The Problems With Korea's Clean Beauty Trend
On today’s episode of the Korean Beauty Show, Lauren discusses the problems with Korea’s clean beauty trend. She delves into some of the myths being used by K-Beauty brands to market their products, issues with the rating apps and the industry’s reliance on the EWG Green Grade rating system.
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If you use beauty products, it’s impossible to not have heard of clean beauty. These days you’ll see beauty companies claiming that their products are “Free from Nasties”, use “Green Level Ingredients Only”, are “EWG Green Grade Approved”, “Toxin Free” and “Sustainability Friendly”.
When the average consumer sees this they think, “Great! I want my products to be clean. Well, I certainly don’t want dirty products!”
It’s only natural that you want your products to be good for your health and good for the environment.
But what if all of this was based on a lie?
Let’s talk about the science – or the lack of science – behind clean beauty, as well as some of the problems with Korea's clean beauty trend.
A: Clean beauty is one of those concepts that everyone seems to understand, but no one can really agree on an exact definition.
Generally the idea is:
There are some well-known Youtubers in Korea that refuse to even try, open or use a product based simply on a check of a product’s ingredients list alone. They think they can tell how good a beauty product is just by looking at its ingredients list.
The terms “clean”, “green”, “non-toxic” etc. are not defined by the government or the cosmetics industry in Australia, Korea or the US.
Even the lists of ingredients that are considered ‘harmful’ can vary greatly between brands.
“Clean” usually means that a product is ‘free from’ ingredients that the brand has deemed to be harmful.
In Korea, a common source used by clean beauty brands and enthusiasts to vet products and ingredients is the Environmental Working Group’s (EWG) list. This list rates ingredients using a traffic light system: Green Level (Good), Amber (Caution) and Red (Bad). You’ll frequently see this list referred to in the cosmetic ratings apps, by Kbeauty brands and even in some offline stores around Korea.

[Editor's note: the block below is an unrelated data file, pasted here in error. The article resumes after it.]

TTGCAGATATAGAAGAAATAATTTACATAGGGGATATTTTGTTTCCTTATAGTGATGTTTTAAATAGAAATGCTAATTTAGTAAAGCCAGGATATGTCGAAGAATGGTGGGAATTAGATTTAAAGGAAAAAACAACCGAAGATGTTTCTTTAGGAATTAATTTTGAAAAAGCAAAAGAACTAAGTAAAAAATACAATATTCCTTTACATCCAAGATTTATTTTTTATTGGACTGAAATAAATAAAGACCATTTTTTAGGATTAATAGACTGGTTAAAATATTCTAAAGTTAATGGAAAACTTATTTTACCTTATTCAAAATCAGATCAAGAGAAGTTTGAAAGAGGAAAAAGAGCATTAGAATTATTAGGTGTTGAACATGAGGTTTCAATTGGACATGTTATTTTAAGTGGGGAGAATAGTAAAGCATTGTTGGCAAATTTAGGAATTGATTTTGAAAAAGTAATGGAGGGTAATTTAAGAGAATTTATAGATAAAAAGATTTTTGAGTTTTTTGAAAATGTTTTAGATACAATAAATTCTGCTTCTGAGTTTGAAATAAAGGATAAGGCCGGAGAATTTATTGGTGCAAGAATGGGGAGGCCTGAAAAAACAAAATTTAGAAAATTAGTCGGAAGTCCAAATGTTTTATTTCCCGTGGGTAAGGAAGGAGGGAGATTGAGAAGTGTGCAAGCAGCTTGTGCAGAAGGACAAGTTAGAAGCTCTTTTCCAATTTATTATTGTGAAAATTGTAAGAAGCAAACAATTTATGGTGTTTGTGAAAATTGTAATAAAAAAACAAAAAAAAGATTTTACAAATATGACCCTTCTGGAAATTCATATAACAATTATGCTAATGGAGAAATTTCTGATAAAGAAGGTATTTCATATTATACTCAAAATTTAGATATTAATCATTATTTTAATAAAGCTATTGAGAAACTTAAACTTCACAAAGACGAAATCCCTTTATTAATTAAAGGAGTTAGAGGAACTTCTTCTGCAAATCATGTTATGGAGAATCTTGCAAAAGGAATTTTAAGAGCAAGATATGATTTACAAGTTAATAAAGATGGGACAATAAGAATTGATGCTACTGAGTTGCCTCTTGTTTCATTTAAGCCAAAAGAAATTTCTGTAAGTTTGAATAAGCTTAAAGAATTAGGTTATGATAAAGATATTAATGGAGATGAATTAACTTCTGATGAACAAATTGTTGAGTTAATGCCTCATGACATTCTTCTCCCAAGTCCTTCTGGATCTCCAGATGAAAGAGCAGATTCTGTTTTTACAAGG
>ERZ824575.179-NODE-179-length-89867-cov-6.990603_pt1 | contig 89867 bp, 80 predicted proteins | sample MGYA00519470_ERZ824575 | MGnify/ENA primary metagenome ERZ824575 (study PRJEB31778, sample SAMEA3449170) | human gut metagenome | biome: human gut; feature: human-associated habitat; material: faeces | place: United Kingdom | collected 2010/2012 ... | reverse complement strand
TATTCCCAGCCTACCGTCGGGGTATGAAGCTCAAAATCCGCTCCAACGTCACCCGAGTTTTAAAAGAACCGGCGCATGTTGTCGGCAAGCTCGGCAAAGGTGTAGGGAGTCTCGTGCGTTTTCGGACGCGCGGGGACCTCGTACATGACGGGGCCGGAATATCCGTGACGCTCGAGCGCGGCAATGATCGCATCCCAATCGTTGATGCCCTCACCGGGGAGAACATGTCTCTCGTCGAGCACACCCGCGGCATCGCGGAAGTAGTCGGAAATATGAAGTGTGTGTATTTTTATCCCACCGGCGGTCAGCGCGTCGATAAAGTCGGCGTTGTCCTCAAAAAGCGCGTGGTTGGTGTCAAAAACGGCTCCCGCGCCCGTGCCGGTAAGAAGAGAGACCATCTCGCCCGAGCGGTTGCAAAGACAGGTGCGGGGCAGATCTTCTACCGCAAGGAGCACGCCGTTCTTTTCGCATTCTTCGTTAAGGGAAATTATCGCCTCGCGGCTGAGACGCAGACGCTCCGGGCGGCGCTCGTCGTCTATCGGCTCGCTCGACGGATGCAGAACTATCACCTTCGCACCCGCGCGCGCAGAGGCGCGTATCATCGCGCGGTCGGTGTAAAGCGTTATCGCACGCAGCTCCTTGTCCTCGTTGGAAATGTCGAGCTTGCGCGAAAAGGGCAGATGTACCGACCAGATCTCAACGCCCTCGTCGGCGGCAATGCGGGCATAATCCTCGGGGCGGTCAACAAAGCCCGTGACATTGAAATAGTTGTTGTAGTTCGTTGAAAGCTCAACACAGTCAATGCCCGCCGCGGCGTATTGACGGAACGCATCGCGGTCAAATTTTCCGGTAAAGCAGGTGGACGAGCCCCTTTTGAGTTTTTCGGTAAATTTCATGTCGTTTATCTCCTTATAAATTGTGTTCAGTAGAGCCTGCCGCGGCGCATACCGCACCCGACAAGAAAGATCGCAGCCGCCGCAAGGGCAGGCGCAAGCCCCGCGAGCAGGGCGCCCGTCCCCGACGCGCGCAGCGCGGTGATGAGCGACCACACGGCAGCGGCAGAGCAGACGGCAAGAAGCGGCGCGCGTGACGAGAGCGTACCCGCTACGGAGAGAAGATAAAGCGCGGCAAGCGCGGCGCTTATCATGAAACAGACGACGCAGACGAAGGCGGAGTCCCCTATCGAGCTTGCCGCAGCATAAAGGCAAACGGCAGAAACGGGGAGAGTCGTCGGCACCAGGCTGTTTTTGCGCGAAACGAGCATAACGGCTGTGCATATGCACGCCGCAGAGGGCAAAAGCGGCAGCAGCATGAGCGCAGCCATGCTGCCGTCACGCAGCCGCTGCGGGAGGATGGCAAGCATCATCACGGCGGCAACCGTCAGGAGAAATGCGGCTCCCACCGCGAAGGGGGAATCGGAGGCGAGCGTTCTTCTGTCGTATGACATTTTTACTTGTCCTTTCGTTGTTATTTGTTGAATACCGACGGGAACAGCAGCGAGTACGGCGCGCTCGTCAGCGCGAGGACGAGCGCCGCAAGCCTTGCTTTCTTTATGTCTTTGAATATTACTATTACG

The truth is that this group (the EWG) is very problematic and has no relation to any of the government agencies responsible for regulating cosmetics.
For one, the EWG green grade list measures toxicityto the environment. It doesn’t use data or research that has been extrapolated to measure the risk or harm of a particular ingredient to human health when used in small doses in a cosmetic product. It also receives funding from organic beauty companies.
But at its core, the EWG’s green grade list serves no actual purpose. It just makes things more confusing for consumers. Unfortunately, plenty of really well researched and understood cosmetic ingredients end up on the EWG’s Red List thanks to fear-mongering. Take retinol, for example.
Plus, considering Korea’s MSDS already regulates ingredients that are actually dangerous the EWG is just redundant. Even if the EWG did literally nothing, there are consumer protection bodies in Korea and across the world that step in and create regulations about ingredients that are genuinely harmful to human health.
In fact, the MSDS recently did just that, banning a list of 8 compounds commonly used in brown hair dyes.
The simple fact of the matter is that the whole concept of “clean” beauty products has no basis in reality. Instead, the idea is based on “feel good” actions that make people think they’re doing the right thing or doing something positive for themselves, their skin and/or the environment.
While it is easy to understand the pull of wanting to do the right thing for yourself and your skin, the data doesn't back up the claims. This is because clean beauty:
There are a couple of problems with this argument when it comes to beauty products.
Because you can’t say that an ingredient is good or bad without considering how it’s used.
To understand this, scientists look at two things - hazards and risks.
The old saying goes “the dose makes the poison”. "Clean Beauty" lists simply do not consider the dosage. While a certain ingredient may be harmful in excess amounts, this is not the same thing as saying that it is harmful in the amount contained in your face cream.
Take your cup of coffee, for example. If you have two cups of coffee a day most experts will tell you that’s totally fine, beneficial even. But drink 10 cups a day? You may have problems.
The other issue is that a lot of ingredients that end up on the so-called “dirty lists” have been studied in test settings, but on animals like rats. Beauty companies then just extrapolate the data from rats to humans. Clearly, that’s not going to be very accurate.
Again, this is another issue with the clean beauty movement because the brands are making people believe that there’s a benefit to their products that doesn’t exist. Often, they are charging people more for it. This gives the companies an unfair and unethical marketing advantage.
The worst part is that a lot of these companies try to sell to people with sensitive skin.
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"At its core, the EWG’s green grade list serves no actual purpose. It just makes things more confusing for consumers. Unfortunately, plenty of really well researched and understood cosmetic ingredients end up on the EWG’s Red List thanks to fear-mongering. Take retinol, for example."- Lauren Lee, Kbeauty Expert
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